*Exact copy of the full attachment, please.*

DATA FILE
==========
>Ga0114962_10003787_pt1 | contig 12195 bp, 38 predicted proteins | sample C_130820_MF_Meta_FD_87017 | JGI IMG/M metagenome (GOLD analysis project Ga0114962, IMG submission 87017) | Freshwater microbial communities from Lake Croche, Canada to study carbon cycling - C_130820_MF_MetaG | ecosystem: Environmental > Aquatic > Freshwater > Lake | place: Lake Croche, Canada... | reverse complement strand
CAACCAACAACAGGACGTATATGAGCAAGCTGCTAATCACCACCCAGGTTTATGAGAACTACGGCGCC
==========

>Ga0114962_10003787_pt1 | contig 12195 bp, 38 predicted proteins | sample C_130820_MF_Meta_FD_87017 | JGI IMG/M metagenome (GOLD analysis project Ga0114962, IMG submission 87017) | Freshwater microbial communities from Lake Croche, Canada to study carbon cycling - C_130820_MF_MetaG | ecosystem: Environmental > Aquatic > Freshwater > Lake | place: Lake Croche, Canada... | reverse complement strand
CAACCAACAACAGGACGTATATGAGCAAGCTGCTAATCACCACCCAGGTTTATGAGAACTACGGCGCC